I

In the evenings, when I read and take notes in my journal, I am showered by applause. As you can imagine, it’s a warm and rewarding feeling. I work outside, or as close to outside as you can get while in, my dwelling an 8’ by 8’ writing shack that I built a year ago in my backyard on the edge of the salt marsh. The applause, which begins just before dusk, comes straight off the marsh, though I rarely see a single member of my appreciative audience. Loud but shy, they call from hidden places. And though I know they are birds, I rarely see them. They are named, appropriately enough, clapper rails, and they call to each other with such vehemence that the noise fills the marsh. It’s a strange business for a creature that makes its living by hiding, as if after a full day of secretiveness they are ready to throw it all over, intent on revealing their own hiding places.

II

I built this shack in March of 2011 to celebrate my fiftieth birthday. It was a modest and inelegant project, slammed together in three days, my body remembering the few skills I had picked up working as a framing carpenter in my twenties. I bought a level for the work, but never got things quite level. The lopsided beams show and, when I finally put roof shingles on, the nails came right through the plywood ceiling so that they now point down at me like a thousand fangs. When the guy at Home Depot tried to sell me a long horizontal window for four hundred dollars, I understood, in a moment of inspiration, that I could instead spend forty bucks on a screen door and simply turn it on its side. This I did, effectively transforming the shack into a bird blind, an eye through which I see herons, egrets, woodpeckers, ospreys, and, every once in a great while, a glimpse of a clapper rail.

III

Most of us use language easily, even carelessly, slinging about sayings and metaphors. “Thin as a rail,” for instance. How many people know that this refers, not to a fence post of railroad tie, but to the same bird that showers me with nightly approbation? In his guide to bird behavior, David Sibley explains the saying’s origin: “The bodies of rails are laterally compressed (flattened) and the feathers can be held tightly against the body when necessary to allow the bird to slip through very narrow spaces.” In other words, though rails are actually medium-sized birds with stubby wings and long bills, they can make themselves thin to the point of invisibility, which, combined with the fact that they are “cryptically colored,” allows them to all but disappear in the tall grasses of the marsh. Sibley goes on to say that their compressed bodies allow them to move through the marsh without rustling the reeds or grasses, which would give away their positions to predators, and that “Some observers believe that rails use the pathways of mice while foraging in dense vegetation.” The pathways of mice! Their nests, too, are secretive affairs, platforms of grass and reeds on the ground, hidden under other vegetation.

IV

“We need a backshop all our own,” wrote Montaigne. The shack has become my backshop. My treehouse. My fort. My hiding place. While you could throw a rock from my house and hit the roof, I am solitary enough here, despite occasional visits from my wife, daughter, and yellow Lab. At first I imagined the shack as a work place. I built a desk right below the screen-door window, and brought my computer out to write. But a crucial moment came when I decided to rip out the desk. I am something of a workaholic, with two offices already. The shack would not be an office. I would read there, scribble notes, and think; I would drink a beer or two and watch birds; and I would watch the sun slowly set over the trees. But I would not work. Anyone who builds a cabin, no matter how modest, is required to quote that famous cabin-builder from Concord, and here I fulfill that obligation: “The life that men praise and call successful is but one kind.” A perfect epigraph to carve into the beam above my screen window. Work provides deep pleasures, but it is also, as the poet Donald Hall has pointed out, a way to prove that we are good children who have done our homework and pleased our parents. The shack is not about parent-pleasing. In fact, it is not about pleasing at all. It is a place to do whatever the fuck I want.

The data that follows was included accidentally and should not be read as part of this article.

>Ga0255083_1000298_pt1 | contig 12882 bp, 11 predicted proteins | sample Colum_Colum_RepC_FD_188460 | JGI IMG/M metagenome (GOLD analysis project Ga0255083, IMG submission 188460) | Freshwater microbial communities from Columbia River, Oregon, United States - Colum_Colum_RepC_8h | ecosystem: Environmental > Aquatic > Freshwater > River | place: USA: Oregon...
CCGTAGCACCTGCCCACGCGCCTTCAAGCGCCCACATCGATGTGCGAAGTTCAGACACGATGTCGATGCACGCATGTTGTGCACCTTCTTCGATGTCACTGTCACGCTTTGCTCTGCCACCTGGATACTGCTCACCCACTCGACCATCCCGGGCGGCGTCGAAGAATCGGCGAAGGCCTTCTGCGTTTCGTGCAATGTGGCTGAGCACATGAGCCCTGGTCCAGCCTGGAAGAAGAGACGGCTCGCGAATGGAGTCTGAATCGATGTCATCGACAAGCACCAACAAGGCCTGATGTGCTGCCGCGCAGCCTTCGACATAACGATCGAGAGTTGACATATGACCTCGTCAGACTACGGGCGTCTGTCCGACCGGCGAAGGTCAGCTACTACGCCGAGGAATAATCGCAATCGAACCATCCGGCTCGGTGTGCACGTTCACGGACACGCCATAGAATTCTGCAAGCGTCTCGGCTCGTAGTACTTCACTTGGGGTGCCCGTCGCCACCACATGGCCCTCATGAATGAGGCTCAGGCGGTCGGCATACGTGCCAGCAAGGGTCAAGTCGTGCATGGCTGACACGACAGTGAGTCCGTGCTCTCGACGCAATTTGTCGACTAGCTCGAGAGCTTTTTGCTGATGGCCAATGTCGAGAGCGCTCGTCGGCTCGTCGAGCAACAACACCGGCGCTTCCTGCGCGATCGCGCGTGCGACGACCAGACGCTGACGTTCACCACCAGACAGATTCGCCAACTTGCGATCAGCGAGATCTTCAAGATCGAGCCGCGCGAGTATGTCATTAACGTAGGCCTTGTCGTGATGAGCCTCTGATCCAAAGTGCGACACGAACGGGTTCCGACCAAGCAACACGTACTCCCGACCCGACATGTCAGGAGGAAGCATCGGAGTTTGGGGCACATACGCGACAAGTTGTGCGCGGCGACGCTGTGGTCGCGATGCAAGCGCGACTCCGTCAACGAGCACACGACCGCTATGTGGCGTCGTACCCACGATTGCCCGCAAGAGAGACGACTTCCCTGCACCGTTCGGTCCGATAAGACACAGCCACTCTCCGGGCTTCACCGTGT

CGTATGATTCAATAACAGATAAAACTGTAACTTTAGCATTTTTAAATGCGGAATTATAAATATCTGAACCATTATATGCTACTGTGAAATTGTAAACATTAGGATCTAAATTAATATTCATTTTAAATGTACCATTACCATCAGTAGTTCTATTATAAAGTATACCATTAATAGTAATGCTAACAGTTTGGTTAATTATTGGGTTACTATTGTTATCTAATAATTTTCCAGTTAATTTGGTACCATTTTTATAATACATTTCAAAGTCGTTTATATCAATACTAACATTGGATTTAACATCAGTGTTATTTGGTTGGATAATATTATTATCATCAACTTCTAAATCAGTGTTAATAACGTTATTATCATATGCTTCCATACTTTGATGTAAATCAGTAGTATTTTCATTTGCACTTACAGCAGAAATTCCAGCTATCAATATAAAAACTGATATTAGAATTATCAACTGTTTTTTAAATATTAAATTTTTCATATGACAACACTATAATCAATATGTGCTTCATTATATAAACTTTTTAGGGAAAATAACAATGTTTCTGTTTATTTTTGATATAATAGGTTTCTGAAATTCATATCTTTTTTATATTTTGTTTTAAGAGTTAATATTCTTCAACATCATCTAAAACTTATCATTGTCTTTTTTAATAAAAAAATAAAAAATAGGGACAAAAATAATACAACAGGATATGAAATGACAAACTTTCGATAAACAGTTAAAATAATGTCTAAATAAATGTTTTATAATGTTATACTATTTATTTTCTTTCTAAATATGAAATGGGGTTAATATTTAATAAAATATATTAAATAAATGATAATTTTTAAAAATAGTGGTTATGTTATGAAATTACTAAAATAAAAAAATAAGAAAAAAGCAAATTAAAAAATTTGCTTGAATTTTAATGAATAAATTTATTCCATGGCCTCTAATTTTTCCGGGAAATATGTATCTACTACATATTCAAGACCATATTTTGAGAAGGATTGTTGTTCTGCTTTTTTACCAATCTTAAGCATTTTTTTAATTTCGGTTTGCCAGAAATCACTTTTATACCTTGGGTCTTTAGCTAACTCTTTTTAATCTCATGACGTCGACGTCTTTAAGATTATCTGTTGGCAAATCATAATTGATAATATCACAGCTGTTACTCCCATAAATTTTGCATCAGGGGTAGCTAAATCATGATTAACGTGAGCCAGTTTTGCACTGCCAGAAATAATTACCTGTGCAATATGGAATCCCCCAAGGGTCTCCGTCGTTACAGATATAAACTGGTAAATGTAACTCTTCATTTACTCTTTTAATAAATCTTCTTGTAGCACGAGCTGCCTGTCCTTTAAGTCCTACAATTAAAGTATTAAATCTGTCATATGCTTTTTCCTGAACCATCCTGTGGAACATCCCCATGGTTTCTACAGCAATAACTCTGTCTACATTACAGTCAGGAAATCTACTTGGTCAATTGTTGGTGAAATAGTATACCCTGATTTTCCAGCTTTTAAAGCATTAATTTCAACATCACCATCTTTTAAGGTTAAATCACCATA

V

The nightly noise explodes on the marsh. Sometimes a yip, yip, yip, yip, yip, yip. But more often something sharper, a “clappering” as my bird book calls it, though with a distinctive slurry edge like a heron’s croak. It starts with a burst from nowhere, and then ratchets upward. It really does sound like applause, and like applause it’s contagious. One of my favorite movie scenes is in the The Lord of the Rings when the warning beacons are lit, first in Gondor, and then, one after another, from mountaintop to mountaintop, until the sight of the flames reaches far off Rohan. The rails’ call is the aural equivalent of the lighting of the beacons. Or, to put it another way, the cry carries down the marsh from one bird to the next, as if they were handing off a baton. I mentioned earlier that all this racket seems strange for a bird that puts such a high premium on secrecy. Sibley clears up this mystery somewhat: “Their dense habitat also explains the frequent and loud vocalizations the birds perform in establishing their territories; in densely vegetated conditions birds cannot communicate visually and must call regularly.” But doesn’t this lead to another question? If the birds are so secretive that they usually try to move without rustling the reeds, why do they sporadically give up their location with a noise as loud as a car alarm? Perhaps that is why these “mostly crespucular” birds choose dusk for the calls, since most of the marsh hawks have packed it in. But what about owls and raccoons? And, anyway, while they call most intensely at sunset, they can be heard bursting forth at any odd moment in the day. This must surely give up their location. Their secret. How strange to have one personality, one seeming mission, for 99 percent of your waking moments, and then to spend the other 1 percent undermining it wildly. I am perplexed enough to write directly to David Sibley. He generously responds: “You would expect a secretive bird to be ‘whispering’ and sneaking around, but I guess the rails are confident enough in their camouflage and the protection of the grasses that they can burst out in loud calls without any concern. I often see them do this when they poke their heads out of the grass or stand in the open for a minute, burst out calling, and then quickly duck down and dash back into the grass. They need to communicate with other birds that might be hundreds of feet away, in an environment that’s often windy, and they can be bold and brash for a few seconds, but then have to run back into the sheltering grass.”